Factor X deficiency is a rare bleeding disorder that can be associated with life-threatening bleeding events. Factor X deficiency can either be inherited or acquired. Acquired cases of factor X deficiency can be seen in patients with plasma cell dyscrasias as well as amyloidosis. Coagulopathy, with clinically relevant bleeding events, although rare, is not an unusual phenomenon for patients with systemic amyloidosis. However, clinically relevant bleeding in patients with symptomatic multiple myeloma, without associated amyloidosis, has not been reported in literature before. We present a rare case of multiple myeloma without concomitant amyloidosis that presented with life-threatening bleeding from acquired deficiency of factor X and responded remarkably to treatment for underlying multiple myeloma. This case not only highlights the diagnostic workup required in patients with factor X deficiency but also provides the principles of management of acquired coagulopathy in plasma cell dyscrasias.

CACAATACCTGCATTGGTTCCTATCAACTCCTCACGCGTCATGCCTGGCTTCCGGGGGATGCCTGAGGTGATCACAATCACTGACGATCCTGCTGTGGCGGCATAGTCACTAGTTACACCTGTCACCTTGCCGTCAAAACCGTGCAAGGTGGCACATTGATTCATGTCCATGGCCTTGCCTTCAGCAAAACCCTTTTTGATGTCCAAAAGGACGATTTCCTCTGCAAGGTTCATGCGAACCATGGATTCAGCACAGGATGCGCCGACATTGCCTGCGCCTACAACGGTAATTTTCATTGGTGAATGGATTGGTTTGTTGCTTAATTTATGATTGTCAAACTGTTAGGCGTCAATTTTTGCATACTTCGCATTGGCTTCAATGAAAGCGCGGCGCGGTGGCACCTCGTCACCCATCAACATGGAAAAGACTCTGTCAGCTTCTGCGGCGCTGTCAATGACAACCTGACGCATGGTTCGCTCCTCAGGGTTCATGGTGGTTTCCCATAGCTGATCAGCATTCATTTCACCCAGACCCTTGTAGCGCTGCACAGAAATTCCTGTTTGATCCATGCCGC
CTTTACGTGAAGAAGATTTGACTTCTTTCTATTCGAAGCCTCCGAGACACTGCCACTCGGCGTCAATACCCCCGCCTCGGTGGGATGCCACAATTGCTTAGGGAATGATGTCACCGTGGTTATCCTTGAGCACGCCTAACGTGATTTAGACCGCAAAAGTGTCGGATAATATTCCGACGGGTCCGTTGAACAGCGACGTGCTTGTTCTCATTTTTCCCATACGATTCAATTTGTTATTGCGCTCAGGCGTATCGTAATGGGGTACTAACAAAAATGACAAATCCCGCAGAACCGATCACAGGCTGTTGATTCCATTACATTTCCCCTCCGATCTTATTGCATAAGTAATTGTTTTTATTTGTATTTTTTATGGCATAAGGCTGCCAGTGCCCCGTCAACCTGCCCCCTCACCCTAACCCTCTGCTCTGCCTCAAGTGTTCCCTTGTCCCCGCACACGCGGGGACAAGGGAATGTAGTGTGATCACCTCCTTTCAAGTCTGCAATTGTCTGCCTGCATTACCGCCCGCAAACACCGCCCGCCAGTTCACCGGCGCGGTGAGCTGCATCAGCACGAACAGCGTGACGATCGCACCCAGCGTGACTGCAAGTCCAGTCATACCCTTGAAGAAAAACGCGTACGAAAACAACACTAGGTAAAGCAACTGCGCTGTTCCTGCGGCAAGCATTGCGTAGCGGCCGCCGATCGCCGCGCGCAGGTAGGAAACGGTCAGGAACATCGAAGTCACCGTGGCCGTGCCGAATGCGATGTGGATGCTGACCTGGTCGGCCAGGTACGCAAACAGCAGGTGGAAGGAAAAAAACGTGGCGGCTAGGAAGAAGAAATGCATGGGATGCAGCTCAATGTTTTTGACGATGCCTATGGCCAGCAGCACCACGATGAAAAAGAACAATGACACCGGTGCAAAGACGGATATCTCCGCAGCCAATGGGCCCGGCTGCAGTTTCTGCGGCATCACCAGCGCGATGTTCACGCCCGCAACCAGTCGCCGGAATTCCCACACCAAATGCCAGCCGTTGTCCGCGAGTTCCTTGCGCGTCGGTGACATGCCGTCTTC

- haematology (incl blood transfusion)
Statistics from Altmetric.com
Contributors SBR contributed towards data collection and manuscript writing. DPM contributed towards manuscript compilation. HH contributed towards data collection, manuscript writing and editing, manuscript submission and correspondence.
Funding The authors have not declared a specific grant for this research from any funding agency in the public, commercial or not-for-profit sectors.
Competing interests None declared.
Provenance and peer review Not commissioned; externally peer reviewed.
Patient consent for publication Obtained.
If you wish to reuse any or all of this article please use the link below which will take you to the Copyright Clearance Center’s RightsLink service. You will be able to get a quick price and instant permission to reuse the content in many different ways.